Deuteronomy 4-6 well describes the glory of the Old Covenant with Israel.
The teaching of the "statutes and judgments" is indeed cyclical, not just repetition. In Deuteronomy, much more is described concerning the purpose of the giving of the these, and the results, both of keeping and failing to keep them. We might say that Dt 4-6 puts the Old Covenant with Israel in context, or places an overview of it before us. It is not just the Law, but God taking for himself a nation (4:34), and goes back to "because He loved your fathers" and forward to "He will not fail you nor destroy you nor forget the covenant with your fathers which He swore to them" (4:31).
We can use the word "it" of the statutes and judgments now, because not only are there individual statutes and judgments, but they are given some structure and prioritization, as well as context. For example, the little phrase in 5:22, "and He added no more," is referring to the "Ten Commandments" on the tablets (4:13). They assume a high place. The context is the love of God for their fathers (4:37) and all the activity of God that accompanied that (4:37-38). Taking to heart (4:39) that activity of God is the immediate concomitant of keeping the commandments laid out (4:40).
There are so many things which are all related in this covenant: God's love for the patriarchs, His actions toward their seed, bring them from Egypt (4:37), and not forgetting giving them the land of nations greater than them (4:38), and the giving of "His statutes and His commandments" (4:40). All these are done by God. The purpose of that is for things to go well with them and their children in the land His is giving them "for all time." (4:40).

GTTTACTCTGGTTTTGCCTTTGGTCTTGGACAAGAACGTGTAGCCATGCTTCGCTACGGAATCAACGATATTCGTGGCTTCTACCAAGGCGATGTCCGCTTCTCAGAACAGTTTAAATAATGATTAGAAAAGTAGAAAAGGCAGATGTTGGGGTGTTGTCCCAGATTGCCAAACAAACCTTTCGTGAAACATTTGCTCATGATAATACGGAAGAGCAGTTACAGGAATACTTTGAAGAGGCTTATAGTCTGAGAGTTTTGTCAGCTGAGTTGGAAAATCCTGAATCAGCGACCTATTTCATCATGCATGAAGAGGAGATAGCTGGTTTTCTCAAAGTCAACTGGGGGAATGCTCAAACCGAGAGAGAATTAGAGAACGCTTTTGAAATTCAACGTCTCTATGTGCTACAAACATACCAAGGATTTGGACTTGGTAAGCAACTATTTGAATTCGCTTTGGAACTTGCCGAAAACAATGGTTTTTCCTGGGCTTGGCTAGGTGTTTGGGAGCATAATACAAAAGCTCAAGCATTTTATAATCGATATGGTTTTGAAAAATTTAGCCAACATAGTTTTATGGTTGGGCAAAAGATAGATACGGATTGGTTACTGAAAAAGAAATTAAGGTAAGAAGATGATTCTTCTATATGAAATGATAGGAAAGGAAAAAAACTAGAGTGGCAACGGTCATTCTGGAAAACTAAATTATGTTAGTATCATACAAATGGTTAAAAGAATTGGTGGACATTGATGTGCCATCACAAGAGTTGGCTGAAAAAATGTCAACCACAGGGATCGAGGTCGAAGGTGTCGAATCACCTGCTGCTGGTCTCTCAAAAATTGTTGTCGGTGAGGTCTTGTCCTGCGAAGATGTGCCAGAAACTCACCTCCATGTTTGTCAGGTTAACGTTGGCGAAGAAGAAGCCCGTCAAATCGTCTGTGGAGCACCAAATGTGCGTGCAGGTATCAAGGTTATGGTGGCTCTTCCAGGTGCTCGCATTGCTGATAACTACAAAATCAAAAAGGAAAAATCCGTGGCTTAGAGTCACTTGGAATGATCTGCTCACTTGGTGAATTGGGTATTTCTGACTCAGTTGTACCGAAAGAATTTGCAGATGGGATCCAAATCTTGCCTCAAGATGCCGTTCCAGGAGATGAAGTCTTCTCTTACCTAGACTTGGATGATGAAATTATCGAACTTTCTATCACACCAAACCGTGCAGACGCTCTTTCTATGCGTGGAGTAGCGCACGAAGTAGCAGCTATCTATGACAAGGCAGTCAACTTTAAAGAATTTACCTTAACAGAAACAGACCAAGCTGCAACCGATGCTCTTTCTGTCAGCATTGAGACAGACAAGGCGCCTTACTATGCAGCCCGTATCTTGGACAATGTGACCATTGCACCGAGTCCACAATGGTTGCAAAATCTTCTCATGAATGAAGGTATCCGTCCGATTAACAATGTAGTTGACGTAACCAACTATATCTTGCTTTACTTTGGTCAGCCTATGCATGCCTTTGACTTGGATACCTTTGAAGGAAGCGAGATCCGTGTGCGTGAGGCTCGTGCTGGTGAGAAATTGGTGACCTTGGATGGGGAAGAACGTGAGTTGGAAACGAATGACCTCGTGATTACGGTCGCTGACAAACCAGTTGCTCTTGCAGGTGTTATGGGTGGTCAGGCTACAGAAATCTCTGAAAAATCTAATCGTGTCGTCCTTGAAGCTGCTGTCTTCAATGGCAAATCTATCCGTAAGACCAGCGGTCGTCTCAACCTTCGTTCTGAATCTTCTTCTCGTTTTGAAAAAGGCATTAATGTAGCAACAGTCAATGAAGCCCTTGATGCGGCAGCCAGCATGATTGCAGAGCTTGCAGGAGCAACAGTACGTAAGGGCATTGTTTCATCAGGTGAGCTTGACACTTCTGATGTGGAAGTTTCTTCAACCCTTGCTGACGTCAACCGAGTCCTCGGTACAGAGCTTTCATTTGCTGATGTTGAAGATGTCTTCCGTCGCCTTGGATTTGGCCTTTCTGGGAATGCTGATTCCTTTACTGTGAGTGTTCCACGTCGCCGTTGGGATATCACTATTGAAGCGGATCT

In this covenant on their part is the keeping of the commandments put forth (4:40): it involves watching themselves (4:23), not forgetting it (the covenant) and making a graven image (as had already happened, but that is not mentioned here). This not forgetting, and remembering, and watching themselves in that way is mentioned repetitively and cyclically (4:9-10,15,23). The actions are described as the result of that (4:15-16; 4:23-25); watching, remembering, not forgetting, and taking to heart is set forth as preventative of acting corruptly (4:16).
All this on their part is not to be thought of as being given one chance. When they fail ("when you ... act corruptly..." 4:25), and consequences come upon them (4:26-28), it says that from the nations where the Lord drives them, "from there you will seek the Lord your God (4:29)." ! That part is not conditional, but is an unconditional prediction. They will seek their God. If the search is with all their heart and all their soul (4:29), they will find Him.
Success in returning to God and listening to His voice is also given as an unconditional prediction (4:30): "you will return." The reason for this is God, on His part, will not forget (4:31).
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